Andrew Hallam on The Art Of Charm


No, I’m not sharing how to find a romantic partner.

Instead, I was interviewed by Jordan Harbinger at The Art of Charm, “Where Ordinary Guys Become Extraordinary Men.”

So what’s my contribution to the “extraordinary” part?

Harbinger and I discussed how to manage money.


You can listen to the podcast here

Andrew Hallam

I’m a financial columnist for Canada’s national paper, The Globe and Mail, as well as for AssetBuilder, a financial service firm based in Texas. I’m also the author of Millionaire Teacher: The Nine Rules of Wealth You Should Have Learned in School (2nd Ed. Wiley 2017) and The Global Expatriate’s Guide To Investing: From Millionaire Teacher to Millionaire Expat (Wiley 2015). My mission is to educate, motivate and inspire people on basic retirement planning and best practices for investing, using evidence-based strategies. I'm happy to comment on your questions. However, please read the Terms of Use, Privacy Policy and the Comments Policy.

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3 Responses

  1. JJ Truman says:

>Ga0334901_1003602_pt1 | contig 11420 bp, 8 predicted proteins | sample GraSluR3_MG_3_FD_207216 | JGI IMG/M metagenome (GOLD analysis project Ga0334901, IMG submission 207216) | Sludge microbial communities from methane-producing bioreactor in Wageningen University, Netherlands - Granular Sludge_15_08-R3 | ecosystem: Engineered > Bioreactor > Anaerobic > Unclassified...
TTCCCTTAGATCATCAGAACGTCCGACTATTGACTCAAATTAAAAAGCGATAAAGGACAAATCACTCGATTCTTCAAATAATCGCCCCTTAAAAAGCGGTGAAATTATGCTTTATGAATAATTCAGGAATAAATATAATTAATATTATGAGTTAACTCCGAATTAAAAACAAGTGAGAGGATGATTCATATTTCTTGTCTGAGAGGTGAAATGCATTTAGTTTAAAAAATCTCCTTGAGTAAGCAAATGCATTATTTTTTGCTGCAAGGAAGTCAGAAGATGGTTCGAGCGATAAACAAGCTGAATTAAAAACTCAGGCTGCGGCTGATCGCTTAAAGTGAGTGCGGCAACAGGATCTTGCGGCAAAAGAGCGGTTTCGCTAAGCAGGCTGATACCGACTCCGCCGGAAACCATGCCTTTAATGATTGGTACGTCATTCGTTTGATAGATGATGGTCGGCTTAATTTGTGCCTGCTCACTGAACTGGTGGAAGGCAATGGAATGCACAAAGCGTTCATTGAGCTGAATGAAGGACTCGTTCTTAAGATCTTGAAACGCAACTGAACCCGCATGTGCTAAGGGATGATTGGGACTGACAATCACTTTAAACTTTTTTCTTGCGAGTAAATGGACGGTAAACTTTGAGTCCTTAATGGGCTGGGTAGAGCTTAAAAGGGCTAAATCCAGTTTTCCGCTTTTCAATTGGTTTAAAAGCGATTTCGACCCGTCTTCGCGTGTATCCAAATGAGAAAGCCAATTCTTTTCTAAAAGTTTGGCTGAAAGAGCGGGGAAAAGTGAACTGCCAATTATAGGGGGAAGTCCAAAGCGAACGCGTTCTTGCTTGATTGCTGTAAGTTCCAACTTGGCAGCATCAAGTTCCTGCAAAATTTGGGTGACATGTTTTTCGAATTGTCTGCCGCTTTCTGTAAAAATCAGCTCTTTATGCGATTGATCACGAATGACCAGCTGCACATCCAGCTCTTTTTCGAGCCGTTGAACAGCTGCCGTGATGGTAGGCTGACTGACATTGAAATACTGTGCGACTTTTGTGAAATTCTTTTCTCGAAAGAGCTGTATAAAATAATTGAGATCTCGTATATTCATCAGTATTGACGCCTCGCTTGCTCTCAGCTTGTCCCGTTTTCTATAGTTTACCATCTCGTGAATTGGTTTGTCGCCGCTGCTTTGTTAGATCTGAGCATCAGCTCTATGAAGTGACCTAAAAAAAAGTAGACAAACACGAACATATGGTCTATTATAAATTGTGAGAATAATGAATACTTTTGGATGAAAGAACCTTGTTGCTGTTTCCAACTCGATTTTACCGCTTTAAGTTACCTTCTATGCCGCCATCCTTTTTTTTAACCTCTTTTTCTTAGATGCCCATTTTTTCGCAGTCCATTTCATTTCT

Most of the information your presented in the interview was well explained and makes sense. However, Vanguard is not a “non-profit” family of funds. The funds own the company and can only charge what it costs to operate the fund. In the case of index funds there is no real trading taking place (except to re-balance) therefore Vanguard does not have to pay a manager for the fund to operate keeping expenses low. In their actively managed funds (they have a lot of these as well) they do charge the typical 1% or more depending on how active the trades. Overall, indexing is a simple and effective way to invest, but purporting the idea that Vanguard is not for profit organization is not the case.

    Happy holidays.

    • It’s more accurately a mutual company owned by its investors….which are the people who buy the funds. It’s usually easier to say it’s “run like a non-profit” when explaining it to people.

      • I should probably add that none of Vanguard’s actively managed funds charge anything close to 1% per year. Even Fidelity, T. Rowe Price, American Funds and a slew of other fund companies have active funds costing less than 1%. Vanguard doesn’t have many active funds. But I believe their most expensive one costs 0.52%. That’s less than a bank purchased index fund costs in Canada. To see the active and index funds (along with their expense ratios) you can check out the following link:

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